Conserving freshwater fish for people and planet
Despite occupying less than 1% of the Earth's surface area, freshwater habitats are exceptionally biodiverse, hosting an incredible 51% of all known fish species.
Southeast Asia is a particular hotspot for freshwater biodiversity and is home to a staggering 30% of global freshwater fish species. Many are facing many threats and numbers are reducing at an alarming rate.
People's health and livelihoods are deeply entwined with freshwater environments, and for the benefit of all people across Southeast Asia, it is essential to protect and restore freshwater fishes and their habitats.
Their economic value is immense, with more than 200 million people relying on freshwater fish for sustenance and at least 60 million as their primary source of income.
Securing a future for freshwater fish in Southeast Asia
The good news is that we know what needs to be done. We have been working with Shoal and Mandai Nature to create a practical framework that conservationists, policy makers and researchers can use to develop programmes, implement strategies and fill knowledge gaps.
The document includes a set of urgent priorities that, when actioned, will facilitate the recovery of freshwater fish populations. The recommendations include:
- addressing issues around trade and fisheries
- conducting field surveys and research
- establishing ex situ breeding programmes
- implementing solutions to combat invasive species
"This framework provides the direction and clarity required to focus and catalyse action to bring them back from the brink.”
Mike Baltzer, Executive Director, SHOAL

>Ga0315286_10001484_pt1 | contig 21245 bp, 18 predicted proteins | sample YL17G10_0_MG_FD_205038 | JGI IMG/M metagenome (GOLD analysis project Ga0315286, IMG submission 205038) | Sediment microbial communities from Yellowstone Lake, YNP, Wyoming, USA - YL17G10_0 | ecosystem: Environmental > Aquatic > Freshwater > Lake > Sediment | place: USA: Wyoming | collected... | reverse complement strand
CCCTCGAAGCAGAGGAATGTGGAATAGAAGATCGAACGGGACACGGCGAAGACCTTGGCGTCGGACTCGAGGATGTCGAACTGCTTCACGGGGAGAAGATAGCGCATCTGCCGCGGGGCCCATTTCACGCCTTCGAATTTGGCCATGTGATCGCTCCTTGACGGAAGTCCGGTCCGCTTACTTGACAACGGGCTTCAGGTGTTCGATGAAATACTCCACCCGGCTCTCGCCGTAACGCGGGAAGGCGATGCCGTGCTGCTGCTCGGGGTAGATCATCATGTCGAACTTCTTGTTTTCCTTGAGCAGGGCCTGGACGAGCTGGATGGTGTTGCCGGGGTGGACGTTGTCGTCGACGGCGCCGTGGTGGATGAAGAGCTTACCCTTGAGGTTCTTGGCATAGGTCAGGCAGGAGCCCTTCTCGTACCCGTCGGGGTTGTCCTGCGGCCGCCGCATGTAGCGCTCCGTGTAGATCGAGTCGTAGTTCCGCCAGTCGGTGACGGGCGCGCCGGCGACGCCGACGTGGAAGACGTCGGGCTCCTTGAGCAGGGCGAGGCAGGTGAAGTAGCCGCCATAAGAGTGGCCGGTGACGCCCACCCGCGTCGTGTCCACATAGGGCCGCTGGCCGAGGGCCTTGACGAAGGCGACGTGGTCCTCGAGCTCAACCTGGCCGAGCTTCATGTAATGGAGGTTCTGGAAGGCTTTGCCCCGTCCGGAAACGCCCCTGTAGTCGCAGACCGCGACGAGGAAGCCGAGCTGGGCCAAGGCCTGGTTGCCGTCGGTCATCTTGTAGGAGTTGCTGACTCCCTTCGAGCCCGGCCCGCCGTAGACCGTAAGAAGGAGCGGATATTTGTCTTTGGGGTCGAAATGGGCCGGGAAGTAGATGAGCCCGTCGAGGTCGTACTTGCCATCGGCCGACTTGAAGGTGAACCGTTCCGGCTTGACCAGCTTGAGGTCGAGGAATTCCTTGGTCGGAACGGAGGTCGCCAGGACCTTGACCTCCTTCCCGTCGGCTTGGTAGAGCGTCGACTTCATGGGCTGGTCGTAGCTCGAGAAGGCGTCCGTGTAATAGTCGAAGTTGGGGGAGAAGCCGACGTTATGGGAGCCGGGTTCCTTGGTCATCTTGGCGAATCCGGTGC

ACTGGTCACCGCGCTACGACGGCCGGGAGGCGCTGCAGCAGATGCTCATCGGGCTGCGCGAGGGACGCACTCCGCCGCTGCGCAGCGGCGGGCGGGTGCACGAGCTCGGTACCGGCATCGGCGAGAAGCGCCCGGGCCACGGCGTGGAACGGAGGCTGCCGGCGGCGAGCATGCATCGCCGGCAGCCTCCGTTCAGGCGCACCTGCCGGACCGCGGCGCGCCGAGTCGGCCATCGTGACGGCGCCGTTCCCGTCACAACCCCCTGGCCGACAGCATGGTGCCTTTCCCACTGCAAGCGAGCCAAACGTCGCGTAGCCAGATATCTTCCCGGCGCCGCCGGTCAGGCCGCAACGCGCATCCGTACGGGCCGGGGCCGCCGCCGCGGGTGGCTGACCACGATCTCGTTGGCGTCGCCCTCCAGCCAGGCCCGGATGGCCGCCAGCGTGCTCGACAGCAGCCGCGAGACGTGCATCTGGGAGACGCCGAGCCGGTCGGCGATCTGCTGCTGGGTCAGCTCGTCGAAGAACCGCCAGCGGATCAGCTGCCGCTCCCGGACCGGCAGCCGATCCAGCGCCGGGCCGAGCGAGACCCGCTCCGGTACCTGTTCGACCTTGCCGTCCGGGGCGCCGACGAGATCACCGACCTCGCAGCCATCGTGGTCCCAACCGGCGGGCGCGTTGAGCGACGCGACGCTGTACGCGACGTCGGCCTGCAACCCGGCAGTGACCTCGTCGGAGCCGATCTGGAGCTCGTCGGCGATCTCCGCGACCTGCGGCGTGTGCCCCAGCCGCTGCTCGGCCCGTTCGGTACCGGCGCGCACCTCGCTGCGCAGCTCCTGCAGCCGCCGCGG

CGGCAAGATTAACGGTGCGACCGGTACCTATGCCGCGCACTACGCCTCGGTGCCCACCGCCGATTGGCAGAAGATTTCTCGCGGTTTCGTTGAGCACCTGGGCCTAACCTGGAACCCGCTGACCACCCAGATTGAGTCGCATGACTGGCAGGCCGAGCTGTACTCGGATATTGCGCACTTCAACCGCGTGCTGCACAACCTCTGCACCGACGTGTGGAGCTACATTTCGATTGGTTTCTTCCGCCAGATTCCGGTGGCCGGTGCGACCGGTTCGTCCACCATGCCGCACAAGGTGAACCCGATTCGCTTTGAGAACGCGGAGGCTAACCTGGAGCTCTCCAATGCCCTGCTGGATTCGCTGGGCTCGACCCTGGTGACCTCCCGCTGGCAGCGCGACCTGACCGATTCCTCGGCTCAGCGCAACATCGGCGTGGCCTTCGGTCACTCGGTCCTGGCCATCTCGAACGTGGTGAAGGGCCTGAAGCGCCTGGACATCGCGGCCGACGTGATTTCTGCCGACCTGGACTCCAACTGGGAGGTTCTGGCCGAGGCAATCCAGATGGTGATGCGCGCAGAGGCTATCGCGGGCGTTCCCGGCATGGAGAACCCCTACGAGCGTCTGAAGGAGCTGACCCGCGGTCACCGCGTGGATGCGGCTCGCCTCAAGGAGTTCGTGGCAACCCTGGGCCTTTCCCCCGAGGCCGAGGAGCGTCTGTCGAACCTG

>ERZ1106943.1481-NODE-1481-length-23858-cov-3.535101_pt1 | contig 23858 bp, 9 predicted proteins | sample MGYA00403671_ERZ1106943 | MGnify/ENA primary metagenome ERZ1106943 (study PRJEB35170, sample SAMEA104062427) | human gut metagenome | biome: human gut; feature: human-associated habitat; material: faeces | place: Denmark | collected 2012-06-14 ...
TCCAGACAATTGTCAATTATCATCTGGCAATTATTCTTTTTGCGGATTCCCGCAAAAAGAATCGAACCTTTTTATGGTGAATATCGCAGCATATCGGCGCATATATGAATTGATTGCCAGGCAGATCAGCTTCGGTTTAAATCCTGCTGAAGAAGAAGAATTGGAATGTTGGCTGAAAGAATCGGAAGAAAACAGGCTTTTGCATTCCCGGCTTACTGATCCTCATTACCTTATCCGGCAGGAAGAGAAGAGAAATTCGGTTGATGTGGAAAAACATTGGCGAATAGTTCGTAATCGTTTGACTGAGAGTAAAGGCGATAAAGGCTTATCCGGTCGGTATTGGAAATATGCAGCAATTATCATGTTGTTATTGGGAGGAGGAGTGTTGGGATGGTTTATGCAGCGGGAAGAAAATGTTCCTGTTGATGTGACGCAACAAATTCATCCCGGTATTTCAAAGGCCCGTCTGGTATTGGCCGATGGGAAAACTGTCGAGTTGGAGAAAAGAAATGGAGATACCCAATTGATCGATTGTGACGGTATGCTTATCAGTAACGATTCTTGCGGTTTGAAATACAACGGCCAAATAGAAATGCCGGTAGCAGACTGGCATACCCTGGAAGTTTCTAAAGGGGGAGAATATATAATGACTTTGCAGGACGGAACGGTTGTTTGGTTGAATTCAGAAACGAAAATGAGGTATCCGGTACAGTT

Scaling up funding for freshwater fish conservation
To celebrate the framework, we are partnering with SHOAL to launch the SHOAL-ASAP Freshwater Fish Conservation Grant. We recognise that freshwater biodiversity is often overlooked and underfunded, and are working hard to address this. The new grant provides essential funds to implement the recommendations made in the framework, and is available now for ASAP Partners to make a tangible impact for Critically Endangered freshwater fish in Southeast Asia.
Donors interested in helping to make a difference should CONTACT US to discuss opportunities.
Why freshwater fish need as much or more attention than rhinos
Nerissa Chao, of ASAP Director, Mike Baltzer from Shoal and Nathaniel Ng from Mandai Nature, spoke to Veronika Perková on the Nature Solutionaries podcast, "Why freshwater fish need as much or more attention than rhinos". In the interview, they talk about the importance of freshwater fish, issues and challenges surrounding their conservation, and how governments, hobbyists and communities living near freshwater habitats can help to save these species from the brink of extinction.